Joe Kasel, co-owner of the Eagle Street Grille, worked the lunch crowd.
Elizabeth Flores, Star Tribune
Faces of the NHL lockout: No game-day rushes at restaurants, just layoffs
- Article by: MICHAEL RUSSO
- December 8, 2012 - 7:31 PM
Joe Kasel, who owns Eagle Street Grille with business partner Kevin Geisen, wrote a letter to NHL Commissioner Gary Bettman on Nov. 28 that was copied to NHL Players' Association Executive Director Don Fehr.
"I had to look 32 of 48 employees in the eyes" and lay them off, Kasel wrote. Wild games account for 50 percent of Eagle Street's gross revenue, Kasel says.
"They don't understand, you're not just affecting your bottom line," Kasel said. "The trickle-down effect of the hundreds of thousands of people that are being killed by this, financially, is astronomical."
Added Geisen: "The highest levels of government should get involved because they're impacting the national economy. It goes so deep."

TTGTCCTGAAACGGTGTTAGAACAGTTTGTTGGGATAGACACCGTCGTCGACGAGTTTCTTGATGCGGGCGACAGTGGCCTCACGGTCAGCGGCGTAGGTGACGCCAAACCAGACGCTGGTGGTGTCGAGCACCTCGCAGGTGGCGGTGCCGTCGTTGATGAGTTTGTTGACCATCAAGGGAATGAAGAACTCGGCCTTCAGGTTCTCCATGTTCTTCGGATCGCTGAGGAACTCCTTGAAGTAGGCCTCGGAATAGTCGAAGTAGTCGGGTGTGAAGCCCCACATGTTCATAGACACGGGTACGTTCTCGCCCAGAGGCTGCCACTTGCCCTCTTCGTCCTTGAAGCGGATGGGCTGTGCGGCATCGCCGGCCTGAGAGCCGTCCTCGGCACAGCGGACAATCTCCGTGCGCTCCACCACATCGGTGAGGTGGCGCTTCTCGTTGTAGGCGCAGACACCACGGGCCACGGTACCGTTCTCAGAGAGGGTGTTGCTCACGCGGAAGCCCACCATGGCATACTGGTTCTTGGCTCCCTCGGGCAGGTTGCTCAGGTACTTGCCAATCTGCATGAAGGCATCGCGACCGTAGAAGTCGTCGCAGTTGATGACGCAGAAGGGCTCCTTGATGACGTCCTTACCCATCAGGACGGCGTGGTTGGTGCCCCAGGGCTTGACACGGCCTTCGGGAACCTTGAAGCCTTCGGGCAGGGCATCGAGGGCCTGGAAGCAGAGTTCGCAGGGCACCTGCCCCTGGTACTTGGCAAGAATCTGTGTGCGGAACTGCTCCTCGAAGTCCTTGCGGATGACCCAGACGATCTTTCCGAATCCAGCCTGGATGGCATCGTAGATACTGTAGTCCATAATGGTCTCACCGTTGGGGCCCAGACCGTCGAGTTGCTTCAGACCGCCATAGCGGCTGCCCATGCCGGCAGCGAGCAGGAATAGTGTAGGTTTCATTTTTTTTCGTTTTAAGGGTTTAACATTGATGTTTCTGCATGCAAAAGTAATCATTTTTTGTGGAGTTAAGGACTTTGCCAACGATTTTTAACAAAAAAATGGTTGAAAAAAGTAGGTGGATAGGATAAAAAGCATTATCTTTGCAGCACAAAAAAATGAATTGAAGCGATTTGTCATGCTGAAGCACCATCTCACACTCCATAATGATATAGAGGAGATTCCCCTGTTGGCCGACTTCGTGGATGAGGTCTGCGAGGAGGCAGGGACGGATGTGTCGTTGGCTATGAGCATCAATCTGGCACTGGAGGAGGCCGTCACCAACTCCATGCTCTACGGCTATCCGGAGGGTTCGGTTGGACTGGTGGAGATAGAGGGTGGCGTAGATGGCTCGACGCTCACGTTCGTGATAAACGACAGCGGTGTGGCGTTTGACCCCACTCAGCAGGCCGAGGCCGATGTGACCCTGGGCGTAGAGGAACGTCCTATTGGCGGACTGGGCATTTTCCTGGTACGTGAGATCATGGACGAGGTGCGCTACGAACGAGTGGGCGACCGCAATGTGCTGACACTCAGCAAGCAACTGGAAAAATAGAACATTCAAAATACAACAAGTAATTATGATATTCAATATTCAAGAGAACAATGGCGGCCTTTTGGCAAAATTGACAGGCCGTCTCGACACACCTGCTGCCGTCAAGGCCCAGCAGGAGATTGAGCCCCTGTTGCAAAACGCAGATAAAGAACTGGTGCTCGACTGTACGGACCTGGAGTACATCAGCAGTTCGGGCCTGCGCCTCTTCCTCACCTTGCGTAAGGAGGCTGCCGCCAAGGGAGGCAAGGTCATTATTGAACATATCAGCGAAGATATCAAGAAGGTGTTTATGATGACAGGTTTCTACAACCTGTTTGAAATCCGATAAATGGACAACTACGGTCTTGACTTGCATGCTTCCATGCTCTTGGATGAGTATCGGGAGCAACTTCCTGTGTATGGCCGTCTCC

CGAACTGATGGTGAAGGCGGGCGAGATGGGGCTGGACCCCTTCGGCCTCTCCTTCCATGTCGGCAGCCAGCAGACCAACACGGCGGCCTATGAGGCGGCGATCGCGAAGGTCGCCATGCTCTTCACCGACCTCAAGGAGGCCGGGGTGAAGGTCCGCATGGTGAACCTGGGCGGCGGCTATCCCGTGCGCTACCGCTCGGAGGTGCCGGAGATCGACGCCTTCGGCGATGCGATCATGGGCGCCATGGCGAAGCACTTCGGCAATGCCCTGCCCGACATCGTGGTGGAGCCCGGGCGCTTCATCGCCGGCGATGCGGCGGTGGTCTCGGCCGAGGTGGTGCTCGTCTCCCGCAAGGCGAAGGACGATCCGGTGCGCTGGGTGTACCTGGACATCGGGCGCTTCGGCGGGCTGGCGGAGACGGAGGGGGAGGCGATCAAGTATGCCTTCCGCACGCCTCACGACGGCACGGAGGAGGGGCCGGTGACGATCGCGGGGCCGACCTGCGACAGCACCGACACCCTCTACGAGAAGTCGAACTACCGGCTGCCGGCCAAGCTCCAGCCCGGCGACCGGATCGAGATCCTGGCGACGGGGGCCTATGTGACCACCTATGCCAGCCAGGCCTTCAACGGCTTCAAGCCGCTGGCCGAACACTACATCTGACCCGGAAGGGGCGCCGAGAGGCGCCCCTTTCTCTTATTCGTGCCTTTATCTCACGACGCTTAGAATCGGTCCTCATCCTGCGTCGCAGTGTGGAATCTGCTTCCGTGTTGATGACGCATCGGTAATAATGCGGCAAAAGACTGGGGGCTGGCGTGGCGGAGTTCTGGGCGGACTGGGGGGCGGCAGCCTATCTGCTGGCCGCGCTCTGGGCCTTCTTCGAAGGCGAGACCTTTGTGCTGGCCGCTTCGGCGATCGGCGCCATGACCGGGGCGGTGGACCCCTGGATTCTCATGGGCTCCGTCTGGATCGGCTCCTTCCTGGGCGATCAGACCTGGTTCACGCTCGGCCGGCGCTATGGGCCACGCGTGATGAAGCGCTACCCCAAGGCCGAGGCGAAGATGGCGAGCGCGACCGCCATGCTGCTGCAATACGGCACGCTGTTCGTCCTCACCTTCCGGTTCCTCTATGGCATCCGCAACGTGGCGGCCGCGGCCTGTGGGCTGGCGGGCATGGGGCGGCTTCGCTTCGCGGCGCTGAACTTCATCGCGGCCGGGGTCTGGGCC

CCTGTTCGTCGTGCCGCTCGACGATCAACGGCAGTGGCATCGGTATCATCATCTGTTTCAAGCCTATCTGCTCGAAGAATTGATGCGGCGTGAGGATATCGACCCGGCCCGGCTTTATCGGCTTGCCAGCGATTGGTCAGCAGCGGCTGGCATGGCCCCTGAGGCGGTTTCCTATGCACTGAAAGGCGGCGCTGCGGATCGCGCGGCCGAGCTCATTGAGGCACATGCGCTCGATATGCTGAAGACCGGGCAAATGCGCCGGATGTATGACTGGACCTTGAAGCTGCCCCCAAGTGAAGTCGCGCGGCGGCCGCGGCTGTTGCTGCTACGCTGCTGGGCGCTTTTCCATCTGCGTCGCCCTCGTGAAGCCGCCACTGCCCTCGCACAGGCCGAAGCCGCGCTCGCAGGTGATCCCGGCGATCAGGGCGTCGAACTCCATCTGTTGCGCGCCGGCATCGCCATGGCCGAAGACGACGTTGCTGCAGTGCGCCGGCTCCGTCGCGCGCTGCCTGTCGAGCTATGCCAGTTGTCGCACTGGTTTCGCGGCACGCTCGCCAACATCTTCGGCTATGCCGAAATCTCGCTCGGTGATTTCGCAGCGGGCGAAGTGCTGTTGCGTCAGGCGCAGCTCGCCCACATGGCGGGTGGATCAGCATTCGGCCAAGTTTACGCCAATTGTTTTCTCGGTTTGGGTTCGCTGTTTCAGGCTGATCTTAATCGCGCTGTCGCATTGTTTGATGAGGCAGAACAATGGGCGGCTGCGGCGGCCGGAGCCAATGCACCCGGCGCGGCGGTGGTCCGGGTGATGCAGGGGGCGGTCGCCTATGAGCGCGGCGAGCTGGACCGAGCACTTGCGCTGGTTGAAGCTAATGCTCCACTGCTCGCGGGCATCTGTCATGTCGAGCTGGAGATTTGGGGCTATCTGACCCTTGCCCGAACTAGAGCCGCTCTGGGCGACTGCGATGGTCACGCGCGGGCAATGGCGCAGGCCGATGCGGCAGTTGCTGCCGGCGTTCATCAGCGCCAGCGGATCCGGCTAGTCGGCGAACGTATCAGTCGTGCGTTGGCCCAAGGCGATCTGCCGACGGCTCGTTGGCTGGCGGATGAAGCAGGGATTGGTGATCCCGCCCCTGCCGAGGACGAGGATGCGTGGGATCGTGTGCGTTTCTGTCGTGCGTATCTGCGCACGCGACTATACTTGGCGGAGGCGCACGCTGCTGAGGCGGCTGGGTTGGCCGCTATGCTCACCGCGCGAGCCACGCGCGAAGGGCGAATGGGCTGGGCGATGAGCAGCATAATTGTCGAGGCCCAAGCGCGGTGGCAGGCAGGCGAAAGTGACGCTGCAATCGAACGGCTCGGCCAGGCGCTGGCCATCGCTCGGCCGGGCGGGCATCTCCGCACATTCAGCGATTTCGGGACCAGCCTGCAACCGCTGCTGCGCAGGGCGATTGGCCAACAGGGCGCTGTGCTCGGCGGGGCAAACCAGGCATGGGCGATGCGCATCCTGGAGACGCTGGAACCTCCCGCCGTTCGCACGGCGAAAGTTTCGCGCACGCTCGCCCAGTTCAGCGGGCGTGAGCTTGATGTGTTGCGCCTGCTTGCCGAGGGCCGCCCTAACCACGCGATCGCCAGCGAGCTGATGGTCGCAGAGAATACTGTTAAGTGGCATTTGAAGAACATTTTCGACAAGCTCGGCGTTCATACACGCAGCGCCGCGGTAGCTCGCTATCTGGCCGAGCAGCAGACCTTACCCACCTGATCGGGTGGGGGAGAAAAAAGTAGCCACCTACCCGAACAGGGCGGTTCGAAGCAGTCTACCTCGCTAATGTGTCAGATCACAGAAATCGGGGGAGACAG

Eagle Street Grille sits kitty- corner to Xcel Energy Center. Kasel, 40, and Geisen, 39, opened the restaurant 10 years ago. It has grown from 1,400 square feet to 6,000 with front and backyard patios. This is their second lockout: last time, they laid off 12 of 16 employees.
"One of the hardest things you have to do is call somebody that is doing a great job and let them down," Geisen said.
Meg Hyland, 39, has survived the layoffs but has seen her hours, and thus her income, cut in half. Two of her three kids play hockey, and after having trouble affording one league, Hyland has moved them into a recreational league that's half the price.
"Hockey is a luxury, but my big concern is food, rent, bills, being able to get to work," Hyland said. "This makes a big difference in what I can and can't do [for my kids], especially around the holidays. Certainly there are no vacations that are going to happen this next spring."
The day shift at Eagle Street typically now consists of Kasel and Geisen, who bartend, wait and bus tables, even cook.
Kasel reads every lockout update. Geisen ignores them, saying, "My feelings aren't going to impact the results, so what I try to do is keep my head down and work through it."
Both are Wild corporate sponsors and season-ticket holders. They are fed up.
"I just want the thing done," Kasel said. "They're absolutely destroying the sport of hockey, which I love to death. I mean three lockouts in 18 years? Come on, figure it out."
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